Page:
Court subpoena Lutepo over exposé in Malawi cashgate case

Lilongwe Senior Resident Magistrate Patrick Chirwa has ordered businessman Oswald Lutepo, the chief suspect in the systematic plunder of government money, dubbed ‘cashgate’, to appear before the court on Friday to explain a letter he wrote to Attorney General Kalekeni Kaphale alleging that he was forced to lie under oath in his earlier statements.

On Friday, Lutepo failed to paper before the court because he was reported “ill” and was given a ten-day bed rest according to his lawyer Osward Mtupila.

Court wants Lutepo to explain allegations that senior government officials were behind the scandal in which businessmen connived with civil servants and politicians to swindle government through payments for goods and services not rendered to government.

Lutepo: Summoned by court
Lutepo: Summoned by court

In the letter to Attorney General, Lutepo – a former governing People’s Party executive member and one of its chief financiers, alleges that he was threatened into implicating some senior government officials in the former Joyce Banda administration while shielding others.

Lutepo said he was warned that should he refuse to play along he would be implicated in the shooting of former Budget Director Paul Mphwiyo.

“I was told in no uncertain terms that the government was after the former Minister of Justice, Ralph Kasambara. I was told that I should cooperate to ensure that Ralph Kasambara was implicated in the cashgate cases,” he writes in the letter addressed to Attorney General and copied to Chief Justice Anastasia Msosa and Western embassies.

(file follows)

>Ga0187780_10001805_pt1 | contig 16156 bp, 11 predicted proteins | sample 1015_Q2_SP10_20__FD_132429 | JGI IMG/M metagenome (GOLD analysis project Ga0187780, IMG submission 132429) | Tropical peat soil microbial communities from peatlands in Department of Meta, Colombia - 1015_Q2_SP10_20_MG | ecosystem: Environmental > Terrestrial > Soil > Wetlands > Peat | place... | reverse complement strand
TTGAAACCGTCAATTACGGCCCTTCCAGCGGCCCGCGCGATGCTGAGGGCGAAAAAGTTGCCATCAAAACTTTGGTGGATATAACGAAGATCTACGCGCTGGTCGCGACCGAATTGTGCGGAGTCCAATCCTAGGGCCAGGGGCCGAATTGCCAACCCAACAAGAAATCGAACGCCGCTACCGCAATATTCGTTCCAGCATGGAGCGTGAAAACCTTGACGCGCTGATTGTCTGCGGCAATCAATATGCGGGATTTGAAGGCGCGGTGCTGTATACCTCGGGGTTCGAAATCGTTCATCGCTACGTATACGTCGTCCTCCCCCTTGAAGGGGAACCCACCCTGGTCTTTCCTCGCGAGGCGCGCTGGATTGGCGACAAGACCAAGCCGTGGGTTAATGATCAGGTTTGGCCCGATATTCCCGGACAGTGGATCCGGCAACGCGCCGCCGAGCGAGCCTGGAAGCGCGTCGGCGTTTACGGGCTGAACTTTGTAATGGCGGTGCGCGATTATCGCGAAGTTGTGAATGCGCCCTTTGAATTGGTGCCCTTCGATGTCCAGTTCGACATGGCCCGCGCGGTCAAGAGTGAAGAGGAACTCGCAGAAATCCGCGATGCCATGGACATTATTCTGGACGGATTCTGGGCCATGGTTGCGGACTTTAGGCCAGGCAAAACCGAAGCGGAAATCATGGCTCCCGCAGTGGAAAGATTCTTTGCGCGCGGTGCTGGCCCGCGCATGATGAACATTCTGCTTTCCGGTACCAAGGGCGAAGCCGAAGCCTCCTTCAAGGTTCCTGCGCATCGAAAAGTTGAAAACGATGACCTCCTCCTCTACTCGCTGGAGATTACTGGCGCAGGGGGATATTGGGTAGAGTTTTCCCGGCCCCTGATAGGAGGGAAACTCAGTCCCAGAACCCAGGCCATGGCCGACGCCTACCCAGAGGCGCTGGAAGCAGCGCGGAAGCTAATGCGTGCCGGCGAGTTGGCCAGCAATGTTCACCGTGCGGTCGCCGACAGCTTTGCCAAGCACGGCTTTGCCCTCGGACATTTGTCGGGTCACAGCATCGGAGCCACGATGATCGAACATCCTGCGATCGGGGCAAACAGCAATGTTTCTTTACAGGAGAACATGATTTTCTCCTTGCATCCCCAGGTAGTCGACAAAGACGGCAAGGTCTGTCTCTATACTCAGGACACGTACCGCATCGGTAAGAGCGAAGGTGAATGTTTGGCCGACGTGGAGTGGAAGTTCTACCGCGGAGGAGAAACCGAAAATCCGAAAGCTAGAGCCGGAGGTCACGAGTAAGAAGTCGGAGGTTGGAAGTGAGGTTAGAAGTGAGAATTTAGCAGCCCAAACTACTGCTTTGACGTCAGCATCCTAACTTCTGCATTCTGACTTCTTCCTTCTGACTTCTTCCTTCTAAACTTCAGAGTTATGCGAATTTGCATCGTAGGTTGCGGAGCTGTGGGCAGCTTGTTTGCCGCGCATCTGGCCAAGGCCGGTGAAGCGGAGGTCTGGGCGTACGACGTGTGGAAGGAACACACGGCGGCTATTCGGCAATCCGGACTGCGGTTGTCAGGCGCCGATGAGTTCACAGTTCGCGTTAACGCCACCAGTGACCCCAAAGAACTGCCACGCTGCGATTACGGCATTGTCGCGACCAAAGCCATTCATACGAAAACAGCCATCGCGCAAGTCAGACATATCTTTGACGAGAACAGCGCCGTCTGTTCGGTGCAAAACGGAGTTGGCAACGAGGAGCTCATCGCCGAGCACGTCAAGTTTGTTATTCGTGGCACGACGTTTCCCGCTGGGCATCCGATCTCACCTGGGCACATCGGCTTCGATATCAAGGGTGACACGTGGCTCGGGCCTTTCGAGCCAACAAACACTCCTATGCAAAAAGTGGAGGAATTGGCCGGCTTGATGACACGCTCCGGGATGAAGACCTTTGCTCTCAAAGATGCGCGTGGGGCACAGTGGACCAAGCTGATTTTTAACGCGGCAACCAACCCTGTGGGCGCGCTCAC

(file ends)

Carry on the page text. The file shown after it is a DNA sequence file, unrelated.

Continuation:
The shooting of Mphwiyo on 13 Sept. 2013 unravelled the scandal. Soon after the shooting, Banda said the youthful technocratic was targeted because he was championing her anti-corruption crusade.

Following the shooting, huge stashes of cash – in Malawi kwacha, US dollars and South African rands – started showing up in unimaginable places like car trunks, under pillows or in baby dolls.

An audit by the British audit firm Baker Tilly revealed that in all ,13 billion Malawi kwacha (about US$30 million) was looted in the scandal.

At least 70 suspects, including Lutepo, were arrested and are currently in court answering fraud and corruption charges.

Lutepo, in the highly-circulated letter, alleges that the initial arrangement was that he would be a state witness against senior public Officers “who government believed were responsible for the massive plundering of public resources christened cashgate.”

He continues: “In mid-December, 2013, I was summoned to meet Hon. Fahad Assani (the Justice Minister) at his rural home in (the central district of) Nkhotakota. At this meeting the minister warned me against linking cashgate to the Head of State (former president Joyce Banda), her family and/or the (then governing) Peoples Party. He claimed that my silence was instrumental in the 2014 presidential campaign.”

Assani laughed off Letepo’s allegations, saying: “Lutepo was trying to pre-bargain for a lesser charge; these are just his imaginations.”

Following the scatching expose, Police arrested Lutepo  for “perjury.”

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